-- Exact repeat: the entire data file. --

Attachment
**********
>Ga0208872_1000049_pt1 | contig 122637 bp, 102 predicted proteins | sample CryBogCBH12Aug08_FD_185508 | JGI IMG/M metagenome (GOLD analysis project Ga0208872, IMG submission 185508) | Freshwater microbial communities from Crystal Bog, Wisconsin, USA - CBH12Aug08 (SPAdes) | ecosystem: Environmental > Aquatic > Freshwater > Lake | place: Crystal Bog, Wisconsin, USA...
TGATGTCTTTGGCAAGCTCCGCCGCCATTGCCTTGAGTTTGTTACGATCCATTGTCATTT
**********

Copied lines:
>Ga0208872_1000049_pt1 | contig 122637 bp, 102 predicted proteins | sample CryBogCBH12Aug08_FD_185508 | JGI IMG/M metagenome (GOLD analysis project Ga0208872, IMG submission 185508) | Freshwater microbial communities from Crystal Bog, Wisconsin, USA - CBH12Aug08 (SPAdes) | ecosystem: Environmental > Aquatic > Freshwater > Lake | place: Crystal Bog, Wisconsin, USA...
TGATGTCTTTGGCAAGCTCCGCCGCCATTGCCTTGAGTTTGTTACGATCCATTGTCATTT